Plaintiff entered the winning bid at the auction.  At the time of sale, Plaintiff signed a purchase agreement specifically stating that the property was being sold “AS IS” and “WHERE IS” and “WITH ALL FAULTS”.   On the date of the sale, neither the Armada nor Comerica loan had been discharged.  Plaintiff purchased title insurance from Defendant.  The sale closed on January 24, 2008.  The defendant title insurance company issued an owner’s title insurance policy benefiting plaintiff, and this policy covered plaintiff against Armada’s claimed first lien on the property.

While plaintiff’s purchase was still pending, Armada filed suit against Comerica seeking payment of its undischarged mortgage debt.  Armada later added plaintiff as a named defendant in the lawsuit. When plaintiff notified its title insurance company, the company hired counsel to represent Plaintiff and covered all the costs involved in the litigation.  The title insurance company settled the Armada lawsuit and discharged the Armada mortgage.

Although the title company represented plaintiff in court and did ultimately clear the title, causing no harm to plaintiff, plaintiff filed suit against the title insurance company, complaining that the length of time that the litigation took was too long.  Plaintiff pointed to the fact that the title insurance policy stated that a defense would be provided “without unreasonable delay.”  The trial court dismissed the lawsuit and the Court of Appeals agreed.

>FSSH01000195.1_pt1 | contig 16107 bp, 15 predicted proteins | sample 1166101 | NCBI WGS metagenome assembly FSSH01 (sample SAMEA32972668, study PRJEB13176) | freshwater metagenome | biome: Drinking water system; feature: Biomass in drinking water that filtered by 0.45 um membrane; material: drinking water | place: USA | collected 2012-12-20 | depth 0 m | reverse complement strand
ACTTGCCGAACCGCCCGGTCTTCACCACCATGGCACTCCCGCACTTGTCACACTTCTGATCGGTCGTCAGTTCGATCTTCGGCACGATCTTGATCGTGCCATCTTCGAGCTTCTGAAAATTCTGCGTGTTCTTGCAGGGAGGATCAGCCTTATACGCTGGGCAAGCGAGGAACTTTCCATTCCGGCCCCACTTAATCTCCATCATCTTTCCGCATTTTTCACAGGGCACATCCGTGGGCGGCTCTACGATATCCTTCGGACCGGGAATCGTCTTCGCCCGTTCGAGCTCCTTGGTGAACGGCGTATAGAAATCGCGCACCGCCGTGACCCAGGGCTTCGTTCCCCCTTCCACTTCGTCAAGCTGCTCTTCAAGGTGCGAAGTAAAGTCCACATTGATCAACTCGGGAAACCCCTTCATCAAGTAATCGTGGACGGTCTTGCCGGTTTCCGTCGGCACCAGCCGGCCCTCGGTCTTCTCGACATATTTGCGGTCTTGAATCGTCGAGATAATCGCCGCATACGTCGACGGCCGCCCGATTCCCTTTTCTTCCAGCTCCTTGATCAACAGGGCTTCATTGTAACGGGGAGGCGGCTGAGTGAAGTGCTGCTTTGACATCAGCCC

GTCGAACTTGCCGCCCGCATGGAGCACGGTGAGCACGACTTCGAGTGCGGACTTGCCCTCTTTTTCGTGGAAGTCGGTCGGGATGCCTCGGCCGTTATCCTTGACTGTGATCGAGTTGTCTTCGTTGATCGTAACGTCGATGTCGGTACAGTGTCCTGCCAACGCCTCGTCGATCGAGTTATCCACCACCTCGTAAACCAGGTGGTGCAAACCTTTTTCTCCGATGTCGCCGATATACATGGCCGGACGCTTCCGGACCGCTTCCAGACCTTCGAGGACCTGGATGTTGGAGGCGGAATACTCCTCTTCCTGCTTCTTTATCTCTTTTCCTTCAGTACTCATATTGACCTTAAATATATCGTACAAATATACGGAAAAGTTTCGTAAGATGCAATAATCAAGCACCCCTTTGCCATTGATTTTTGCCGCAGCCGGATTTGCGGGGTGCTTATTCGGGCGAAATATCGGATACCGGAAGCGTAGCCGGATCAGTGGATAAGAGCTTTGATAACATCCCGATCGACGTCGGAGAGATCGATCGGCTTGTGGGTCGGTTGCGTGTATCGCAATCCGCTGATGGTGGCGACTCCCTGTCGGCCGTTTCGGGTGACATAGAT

The Court of Appeals held that while the policy requires defendants to provide a legal defense “without unreasonable delay”, it does not specify a particular length of time for the litigation.  Further, the plaintiff bought the property “as is” and “where is” and “with all faults,” which limits any liability.  And the policy gives the title insurance company, not the plaintiff, the right to decide whether to defend the case in court or simply pay the insured.    Finally, although the plaintiff accused the title insurance companies of fraud and misrepresentation, the plaintiff did not show the requisite reliance on the alleged fraudulent statements.

 What This Means For Persons Who Purchase Title Insurance:

     Once you have succeeded in turning a real estate lawsuit over to your title insurance company, the company has a lot of leeway in the steps it takes to defend the case.  It can vigorously defend the case or pay you and settle.   A claim that they are not pursuing the case in a timely manner would likely fail.

Authored by Barbara A. Assendelft